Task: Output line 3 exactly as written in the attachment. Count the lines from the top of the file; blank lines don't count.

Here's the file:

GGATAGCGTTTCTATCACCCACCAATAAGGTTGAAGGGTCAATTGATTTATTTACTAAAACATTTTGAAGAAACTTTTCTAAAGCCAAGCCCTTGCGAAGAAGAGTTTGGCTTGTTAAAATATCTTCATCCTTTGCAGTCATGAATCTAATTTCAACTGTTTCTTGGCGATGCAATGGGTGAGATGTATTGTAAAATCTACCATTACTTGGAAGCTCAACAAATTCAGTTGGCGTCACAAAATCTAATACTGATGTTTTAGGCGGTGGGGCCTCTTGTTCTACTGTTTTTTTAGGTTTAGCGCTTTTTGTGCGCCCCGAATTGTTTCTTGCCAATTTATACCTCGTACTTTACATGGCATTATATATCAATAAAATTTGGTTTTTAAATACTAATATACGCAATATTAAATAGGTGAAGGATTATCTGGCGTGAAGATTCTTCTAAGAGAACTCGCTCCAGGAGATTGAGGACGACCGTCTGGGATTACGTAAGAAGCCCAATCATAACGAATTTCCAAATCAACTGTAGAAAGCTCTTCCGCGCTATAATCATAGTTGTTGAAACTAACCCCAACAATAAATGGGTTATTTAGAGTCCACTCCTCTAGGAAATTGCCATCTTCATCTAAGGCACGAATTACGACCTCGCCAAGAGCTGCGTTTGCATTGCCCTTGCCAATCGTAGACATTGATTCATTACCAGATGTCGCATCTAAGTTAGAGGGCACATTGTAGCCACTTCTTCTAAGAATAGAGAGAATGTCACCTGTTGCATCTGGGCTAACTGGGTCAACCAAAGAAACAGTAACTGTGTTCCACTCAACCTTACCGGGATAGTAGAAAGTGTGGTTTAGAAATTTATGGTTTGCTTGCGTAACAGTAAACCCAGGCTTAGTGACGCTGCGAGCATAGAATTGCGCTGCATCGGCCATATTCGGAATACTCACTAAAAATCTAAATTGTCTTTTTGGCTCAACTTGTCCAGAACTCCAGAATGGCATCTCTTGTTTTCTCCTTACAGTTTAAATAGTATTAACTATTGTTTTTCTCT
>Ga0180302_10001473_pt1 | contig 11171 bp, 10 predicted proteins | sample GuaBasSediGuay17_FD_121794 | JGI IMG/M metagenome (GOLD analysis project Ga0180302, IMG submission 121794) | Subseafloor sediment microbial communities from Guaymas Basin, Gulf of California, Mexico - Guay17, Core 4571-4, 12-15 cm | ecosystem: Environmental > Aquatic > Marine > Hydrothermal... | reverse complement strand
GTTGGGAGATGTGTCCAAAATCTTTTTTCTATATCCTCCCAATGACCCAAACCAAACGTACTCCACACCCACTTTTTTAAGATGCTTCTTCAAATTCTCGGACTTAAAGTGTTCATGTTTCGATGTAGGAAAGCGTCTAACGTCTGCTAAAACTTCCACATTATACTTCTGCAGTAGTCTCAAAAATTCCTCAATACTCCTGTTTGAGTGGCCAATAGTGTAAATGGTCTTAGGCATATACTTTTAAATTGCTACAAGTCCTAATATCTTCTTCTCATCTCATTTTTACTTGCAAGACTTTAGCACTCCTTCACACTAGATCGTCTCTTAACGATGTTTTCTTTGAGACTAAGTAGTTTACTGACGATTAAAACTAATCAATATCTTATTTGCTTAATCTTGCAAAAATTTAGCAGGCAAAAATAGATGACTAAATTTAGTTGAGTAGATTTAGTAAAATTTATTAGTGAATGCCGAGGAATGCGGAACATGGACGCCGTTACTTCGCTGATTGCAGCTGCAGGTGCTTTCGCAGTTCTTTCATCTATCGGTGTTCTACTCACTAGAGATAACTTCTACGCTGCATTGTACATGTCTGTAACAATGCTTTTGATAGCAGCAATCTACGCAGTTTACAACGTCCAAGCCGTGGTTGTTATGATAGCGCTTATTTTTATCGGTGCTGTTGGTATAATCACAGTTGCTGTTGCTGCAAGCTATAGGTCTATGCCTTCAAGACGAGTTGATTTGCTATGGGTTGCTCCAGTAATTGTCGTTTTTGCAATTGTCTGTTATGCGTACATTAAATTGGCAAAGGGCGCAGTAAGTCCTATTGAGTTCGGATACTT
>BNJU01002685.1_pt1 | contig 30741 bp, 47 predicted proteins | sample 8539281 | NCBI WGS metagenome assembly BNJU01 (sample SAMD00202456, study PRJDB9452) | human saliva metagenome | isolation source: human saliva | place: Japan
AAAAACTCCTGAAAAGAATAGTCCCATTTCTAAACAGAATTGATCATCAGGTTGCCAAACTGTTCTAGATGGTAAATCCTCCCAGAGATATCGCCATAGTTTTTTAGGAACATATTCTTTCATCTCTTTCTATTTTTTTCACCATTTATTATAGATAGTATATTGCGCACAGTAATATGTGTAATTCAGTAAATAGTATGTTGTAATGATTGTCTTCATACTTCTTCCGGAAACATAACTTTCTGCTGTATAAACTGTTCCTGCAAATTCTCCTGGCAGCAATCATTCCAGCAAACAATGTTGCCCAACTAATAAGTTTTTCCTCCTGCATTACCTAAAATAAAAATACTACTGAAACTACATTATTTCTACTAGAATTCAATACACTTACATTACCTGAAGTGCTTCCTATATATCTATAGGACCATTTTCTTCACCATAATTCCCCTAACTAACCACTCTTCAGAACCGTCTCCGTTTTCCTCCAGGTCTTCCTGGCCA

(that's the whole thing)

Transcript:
GTTGGGAGATGTGTCCAAAATCTTTTTTCTATATCCTCCCAATGACCCAAACCAAACGTACTCCACACCCACTTTTTTAAGATGCTTCTTCAAATTCTCGGACTTAAAGTGTTCATGTTTCGATGTAGGAAAGCGTCTAACGTCTGCTAAAACTTCCACATTATACTTCTGCAGTAGTCTCAAAAATTCCTCAATACTCCTGTTTGAGTGGCCAATAGTGTAAATGGTCTTAGGCATATACTTTTAAATTGCTACAAGTCCTAATATCTTCTTCTCATCTCATTTTTACTTGCAAGACTTTAGCACTCCTTCACACTAGATCGTCTCTTAACGATGTTTTCTTTGAGACTAAGTAGTTTACTGACGATTAAAACTAATCAATATCTTATTTGCTTAATCTTGCAAAAATTTAGCAGGCAAAAATAGATGACTAAATTTAGTTGAGTAGATTTAGTAAAATTTATTAGTGAATGCCGAGGAATGCGGAACATGGACGCCGTTACTTCGCTGATTGCAGCTGCAGGTGCTTTCGCAGTTCTTTCATCTATCGGTGTTCTACTCACTAGAGATAACTTCTACGCTGCATTGTACATGTCTGTAACAATGCTTTTGATAGCAGCAATCTACGCAGTTTACAACGTCCAAGCCGTGGTTGTTATGATAGCGCTTATTTTTATCGGTGCTGTTGGTATAATCACAGTTGCTGTTGCTGCAAGCTATAGGTCTATGCCTTCAAGACGAGTTGATTTGCTATGGGTTGCTCCAGTAATTGTCGTTTTTGCAATTGTCTGTTATGCGTACATTAAATTGGCAAAGGGCGCAGTAAGTCCTATTGAGTTCGGATACTT